Rugby-bound Roosters star Joseph Suaalii.Credit: Getty

    That would light a fire in any of them brave enough to switch. Otherwise, forget about rugby league and put your time and money into the Jack Barretts and Massimo de Lutiisí of this world.

    4. Empower Phil Waugh

    Whether Hamish McLennan stays as chairman or not would appear to depend on whether he is prepared to take more of a backseat role. He canít be near any high-performance decisions after the sacking of Dave Rennie and the hiring of Eddie Jones months out from a Rugby World Cup, but the board must also now decide whether sponsors, broadcasters, state government allies, prospective Wallabies coaches, the Super Rugby clubs and so on feel McLennan is part of the solution or an impediment to moving forward.

    Waugh has been thrown into the fire in his first months in the job and is in an incredibly difficult situation, but he has shown signs that he can grow into a capable CEO and effective operator behind the scenes. He has to be the boss from now on.

    Waratahs star Jed Holloway runs through a tunnel with juniors cheering on.Credit: Getty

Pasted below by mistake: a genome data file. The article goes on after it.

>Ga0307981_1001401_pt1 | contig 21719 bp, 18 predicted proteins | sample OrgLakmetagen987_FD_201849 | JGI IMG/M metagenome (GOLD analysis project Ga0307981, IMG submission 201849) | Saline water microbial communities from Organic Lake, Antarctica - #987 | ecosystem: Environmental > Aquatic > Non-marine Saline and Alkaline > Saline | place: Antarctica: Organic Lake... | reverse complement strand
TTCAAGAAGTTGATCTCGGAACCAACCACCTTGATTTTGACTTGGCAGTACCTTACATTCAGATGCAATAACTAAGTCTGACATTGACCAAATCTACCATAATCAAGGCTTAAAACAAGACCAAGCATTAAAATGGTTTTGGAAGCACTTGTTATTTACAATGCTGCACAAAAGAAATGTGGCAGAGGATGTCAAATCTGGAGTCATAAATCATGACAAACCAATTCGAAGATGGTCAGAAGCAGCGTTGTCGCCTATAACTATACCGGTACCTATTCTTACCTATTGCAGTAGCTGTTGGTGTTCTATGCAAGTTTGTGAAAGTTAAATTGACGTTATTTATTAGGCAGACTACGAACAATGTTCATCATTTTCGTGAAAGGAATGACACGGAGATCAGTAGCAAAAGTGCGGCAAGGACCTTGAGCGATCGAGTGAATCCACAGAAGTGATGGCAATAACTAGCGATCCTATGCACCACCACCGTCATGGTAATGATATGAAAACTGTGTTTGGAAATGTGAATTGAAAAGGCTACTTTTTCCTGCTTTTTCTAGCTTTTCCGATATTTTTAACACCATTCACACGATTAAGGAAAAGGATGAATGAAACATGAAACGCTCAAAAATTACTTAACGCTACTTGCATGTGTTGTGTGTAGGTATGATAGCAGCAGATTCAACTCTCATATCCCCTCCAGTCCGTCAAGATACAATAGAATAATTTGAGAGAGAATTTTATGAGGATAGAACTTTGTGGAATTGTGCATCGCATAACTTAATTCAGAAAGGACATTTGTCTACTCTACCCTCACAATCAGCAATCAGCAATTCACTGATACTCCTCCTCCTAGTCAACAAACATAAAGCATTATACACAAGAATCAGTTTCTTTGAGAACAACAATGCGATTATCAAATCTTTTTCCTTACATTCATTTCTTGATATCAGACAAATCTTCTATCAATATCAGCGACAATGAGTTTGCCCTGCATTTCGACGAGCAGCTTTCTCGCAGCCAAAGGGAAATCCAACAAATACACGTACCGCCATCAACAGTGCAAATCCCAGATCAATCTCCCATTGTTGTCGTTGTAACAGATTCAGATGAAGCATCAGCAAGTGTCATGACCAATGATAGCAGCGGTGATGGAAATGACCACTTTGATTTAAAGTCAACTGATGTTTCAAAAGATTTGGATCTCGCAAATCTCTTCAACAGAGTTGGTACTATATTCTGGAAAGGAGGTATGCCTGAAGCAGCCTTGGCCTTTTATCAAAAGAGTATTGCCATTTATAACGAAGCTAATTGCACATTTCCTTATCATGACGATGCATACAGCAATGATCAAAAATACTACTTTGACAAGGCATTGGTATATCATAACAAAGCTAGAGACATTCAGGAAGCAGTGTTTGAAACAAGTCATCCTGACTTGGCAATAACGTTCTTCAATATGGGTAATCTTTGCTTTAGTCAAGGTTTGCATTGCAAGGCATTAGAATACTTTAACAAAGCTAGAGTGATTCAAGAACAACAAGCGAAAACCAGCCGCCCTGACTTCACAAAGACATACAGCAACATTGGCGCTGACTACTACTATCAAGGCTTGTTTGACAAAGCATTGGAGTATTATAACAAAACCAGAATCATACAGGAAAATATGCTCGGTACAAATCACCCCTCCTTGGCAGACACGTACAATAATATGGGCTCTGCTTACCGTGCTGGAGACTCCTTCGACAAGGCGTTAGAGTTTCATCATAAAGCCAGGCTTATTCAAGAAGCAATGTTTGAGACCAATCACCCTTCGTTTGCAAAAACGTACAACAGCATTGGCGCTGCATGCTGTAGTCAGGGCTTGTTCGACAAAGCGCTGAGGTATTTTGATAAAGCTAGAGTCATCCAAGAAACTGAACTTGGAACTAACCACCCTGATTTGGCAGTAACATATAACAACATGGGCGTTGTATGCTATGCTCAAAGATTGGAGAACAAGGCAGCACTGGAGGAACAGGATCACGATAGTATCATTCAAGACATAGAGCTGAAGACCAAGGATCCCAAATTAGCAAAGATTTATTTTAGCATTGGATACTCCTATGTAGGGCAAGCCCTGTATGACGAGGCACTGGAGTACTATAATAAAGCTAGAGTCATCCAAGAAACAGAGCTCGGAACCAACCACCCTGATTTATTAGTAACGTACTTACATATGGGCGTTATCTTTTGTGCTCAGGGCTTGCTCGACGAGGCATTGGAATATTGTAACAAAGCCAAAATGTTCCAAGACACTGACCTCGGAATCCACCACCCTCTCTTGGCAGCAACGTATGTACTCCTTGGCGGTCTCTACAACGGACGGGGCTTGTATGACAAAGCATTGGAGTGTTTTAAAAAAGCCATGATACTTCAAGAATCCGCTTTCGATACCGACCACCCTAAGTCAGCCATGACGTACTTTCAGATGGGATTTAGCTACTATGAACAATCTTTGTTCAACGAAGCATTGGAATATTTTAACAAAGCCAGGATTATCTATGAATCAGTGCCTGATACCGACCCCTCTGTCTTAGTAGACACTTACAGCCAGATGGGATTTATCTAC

5. Play more games of rugby

    Itís hard to find consensus in Australian rugby, but you can bet the house on the fact that no coach or player believes that they are getting enough rugby at the moment. Super Rugby Pacific is a relatively short competition, so unless you are involved with the Wallabies you arenít being challenged for the second half of the year.

    Former Force chief executive Tony Lewis implored Rugby Australia to start up a ďthird tierĒ competition, although the current financial realities make that a long shot. Yet, with plenty of already contracted Super Rugby players effectively sitting idle for six months there has to be a creative solution.

    6. Widen the base

    There are two ways of doing this: cutting the number of Super Rugby teams or expanding the competitions underneath Super Rugby in a meaningful way. It should be extremely hard to get a Super Rugby contract in Australia, and yet the brutal reality is that every year there are players in each Australian squad who are no more than NPC-standard operators.

    Cutting teams would be painful, but there canít simply be an open-ended commitment to the five-team Super Rugby model if there are neither the players nor commercial benefits to justify it. Well after the establishment of the Force and Rebels, the Australian under-18 and under-20 sides continue to be heavily stocked by NSW and Queensland talent. Incidentally, the same logic should apply to Moana Pasifika - this isnít simply an Australian issue, itís a competition issue.